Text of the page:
18 – Arduino Reflow Oven

Well, finally I have reached the end of this Ar2uino Reflow Oven publishing project! It has been a looong journey! In fact considerably longer than the time I spent on constructing and building the project! I have had my ambition set high with this and partly because of that it has taken time! Two years actually! That is TOO long – especially for others that wanted to be done much faster!

It has been an interesting journey for me – I have learnt a lot during this project – so it has definitely been worth it! ūüôā As I like testing and verifying and also doing a bit of “research” I have really enjoyed myself! Taking all the pictures and creating illustrations have also been fun! BUT all this writing has taken time away from making and that has been a little harder to accept for me! During this project I have had so many other ideas for other parallel projects and especially my “Home Automation System” that has had to stand back!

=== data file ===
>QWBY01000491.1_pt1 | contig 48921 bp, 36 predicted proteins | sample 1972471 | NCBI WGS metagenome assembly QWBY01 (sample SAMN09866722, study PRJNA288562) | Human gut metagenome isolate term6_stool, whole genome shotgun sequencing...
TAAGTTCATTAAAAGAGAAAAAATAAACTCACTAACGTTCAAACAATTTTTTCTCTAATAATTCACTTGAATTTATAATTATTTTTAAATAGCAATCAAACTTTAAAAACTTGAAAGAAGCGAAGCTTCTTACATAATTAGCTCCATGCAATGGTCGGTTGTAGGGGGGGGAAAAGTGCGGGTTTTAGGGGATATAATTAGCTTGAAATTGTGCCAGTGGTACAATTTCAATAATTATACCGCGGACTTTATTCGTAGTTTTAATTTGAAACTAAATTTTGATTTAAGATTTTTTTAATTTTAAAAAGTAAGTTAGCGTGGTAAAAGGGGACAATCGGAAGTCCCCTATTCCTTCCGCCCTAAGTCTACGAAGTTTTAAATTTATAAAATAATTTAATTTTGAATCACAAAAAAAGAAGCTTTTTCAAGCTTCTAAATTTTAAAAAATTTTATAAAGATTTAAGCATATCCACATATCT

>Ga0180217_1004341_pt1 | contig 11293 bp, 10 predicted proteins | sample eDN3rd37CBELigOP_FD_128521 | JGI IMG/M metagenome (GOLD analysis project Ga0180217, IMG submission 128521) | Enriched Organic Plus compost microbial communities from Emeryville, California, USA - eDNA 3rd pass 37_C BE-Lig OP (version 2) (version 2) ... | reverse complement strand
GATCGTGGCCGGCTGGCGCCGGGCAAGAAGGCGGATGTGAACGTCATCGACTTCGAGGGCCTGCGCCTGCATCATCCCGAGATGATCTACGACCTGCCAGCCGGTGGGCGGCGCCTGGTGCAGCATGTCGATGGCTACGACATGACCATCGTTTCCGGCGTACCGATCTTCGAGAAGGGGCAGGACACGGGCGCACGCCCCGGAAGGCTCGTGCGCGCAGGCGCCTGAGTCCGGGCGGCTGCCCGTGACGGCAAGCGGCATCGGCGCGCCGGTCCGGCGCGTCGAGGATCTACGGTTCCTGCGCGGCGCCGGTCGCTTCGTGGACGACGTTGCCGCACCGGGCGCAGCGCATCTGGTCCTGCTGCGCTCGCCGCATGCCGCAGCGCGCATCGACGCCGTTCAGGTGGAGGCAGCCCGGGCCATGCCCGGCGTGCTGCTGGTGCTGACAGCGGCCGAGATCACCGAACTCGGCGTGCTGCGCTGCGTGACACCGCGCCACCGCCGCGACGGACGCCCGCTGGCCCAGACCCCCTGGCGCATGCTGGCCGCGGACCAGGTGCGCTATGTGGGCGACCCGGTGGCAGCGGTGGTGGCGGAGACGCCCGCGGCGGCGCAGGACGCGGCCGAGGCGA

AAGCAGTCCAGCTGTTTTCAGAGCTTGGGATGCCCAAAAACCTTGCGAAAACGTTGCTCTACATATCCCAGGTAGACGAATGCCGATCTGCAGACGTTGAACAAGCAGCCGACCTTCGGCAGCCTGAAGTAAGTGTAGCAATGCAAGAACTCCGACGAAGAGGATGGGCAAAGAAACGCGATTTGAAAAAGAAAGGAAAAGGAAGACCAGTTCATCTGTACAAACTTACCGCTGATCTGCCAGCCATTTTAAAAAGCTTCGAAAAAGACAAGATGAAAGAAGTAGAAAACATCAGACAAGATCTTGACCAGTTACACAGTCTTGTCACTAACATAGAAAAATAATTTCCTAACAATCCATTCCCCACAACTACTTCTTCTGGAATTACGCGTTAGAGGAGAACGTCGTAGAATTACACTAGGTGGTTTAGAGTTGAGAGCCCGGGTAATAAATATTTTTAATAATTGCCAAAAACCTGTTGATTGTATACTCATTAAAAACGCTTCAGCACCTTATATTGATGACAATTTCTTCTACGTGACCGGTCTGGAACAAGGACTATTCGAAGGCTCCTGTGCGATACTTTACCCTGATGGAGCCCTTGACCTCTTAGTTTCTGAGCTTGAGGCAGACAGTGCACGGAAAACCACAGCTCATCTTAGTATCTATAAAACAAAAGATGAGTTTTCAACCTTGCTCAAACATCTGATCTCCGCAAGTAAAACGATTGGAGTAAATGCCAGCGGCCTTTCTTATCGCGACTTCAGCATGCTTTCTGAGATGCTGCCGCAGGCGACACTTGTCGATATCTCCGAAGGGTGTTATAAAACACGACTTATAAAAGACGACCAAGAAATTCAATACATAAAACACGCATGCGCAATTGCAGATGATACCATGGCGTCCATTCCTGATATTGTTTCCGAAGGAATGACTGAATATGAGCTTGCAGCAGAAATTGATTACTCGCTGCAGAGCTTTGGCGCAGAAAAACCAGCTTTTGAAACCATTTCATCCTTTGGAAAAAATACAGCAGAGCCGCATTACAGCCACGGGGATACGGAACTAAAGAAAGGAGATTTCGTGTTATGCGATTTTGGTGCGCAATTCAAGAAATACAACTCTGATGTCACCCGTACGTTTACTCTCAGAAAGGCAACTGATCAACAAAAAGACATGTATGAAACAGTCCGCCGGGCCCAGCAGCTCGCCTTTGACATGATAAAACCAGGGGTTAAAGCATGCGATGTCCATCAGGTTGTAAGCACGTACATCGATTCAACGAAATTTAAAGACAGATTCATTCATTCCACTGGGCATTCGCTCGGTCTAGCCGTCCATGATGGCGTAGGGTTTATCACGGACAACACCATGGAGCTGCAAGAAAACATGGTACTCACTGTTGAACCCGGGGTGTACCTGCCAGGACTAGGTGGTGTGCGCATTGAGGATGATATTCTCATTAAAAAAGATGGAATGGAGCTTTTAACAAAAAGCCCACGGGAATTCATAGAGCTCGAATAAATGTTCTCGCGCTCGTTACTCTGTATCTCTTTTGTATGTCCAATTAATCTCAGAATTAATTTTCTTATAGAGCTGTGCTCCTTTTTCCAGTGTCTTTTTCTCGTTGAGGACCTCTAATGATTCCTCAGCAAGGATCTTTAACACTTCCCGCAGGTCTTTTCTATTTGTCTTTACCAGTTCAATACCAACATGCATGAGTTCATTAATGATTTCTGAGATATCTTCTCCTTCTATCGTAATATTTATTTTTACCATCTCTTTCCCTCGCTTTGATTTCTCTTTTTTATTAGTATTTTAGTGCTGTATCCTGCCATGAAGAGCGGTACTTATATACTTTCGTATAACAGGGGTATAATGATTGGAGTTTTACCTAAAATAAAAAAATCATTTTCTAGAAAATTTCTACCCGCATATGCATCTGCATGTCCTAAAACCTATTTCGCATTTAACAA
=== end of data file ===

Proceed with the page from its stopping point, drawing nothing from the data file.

Considering the relative low amounts of followers¬†and comments this site and this project has generated – in relation to the amount of energy I have spent on it – I will probably not “indulge” in publishing such a detailed DIY description as this again – not in the near future at least! ūüėČ I don’t regret it at all – it has been GREAT FUN ūüôā – even if that previous post commenting the code¬†was actually¬†… pretty boring! ūüėČ

If anyone does not agree with me – or has ideas on how to get time both for making and writing¬†– let me know via the comments! ūüėČ

This does NOT mean I will stop writing! But shorter postings and maybe not so detailed! ūüėČ Sounds good to some of you I guess! ūüėČ Also this is a good place to “put” things so that I will not loose them! A place where I can turn to look up what I have done and how! So, writing for my own sake also!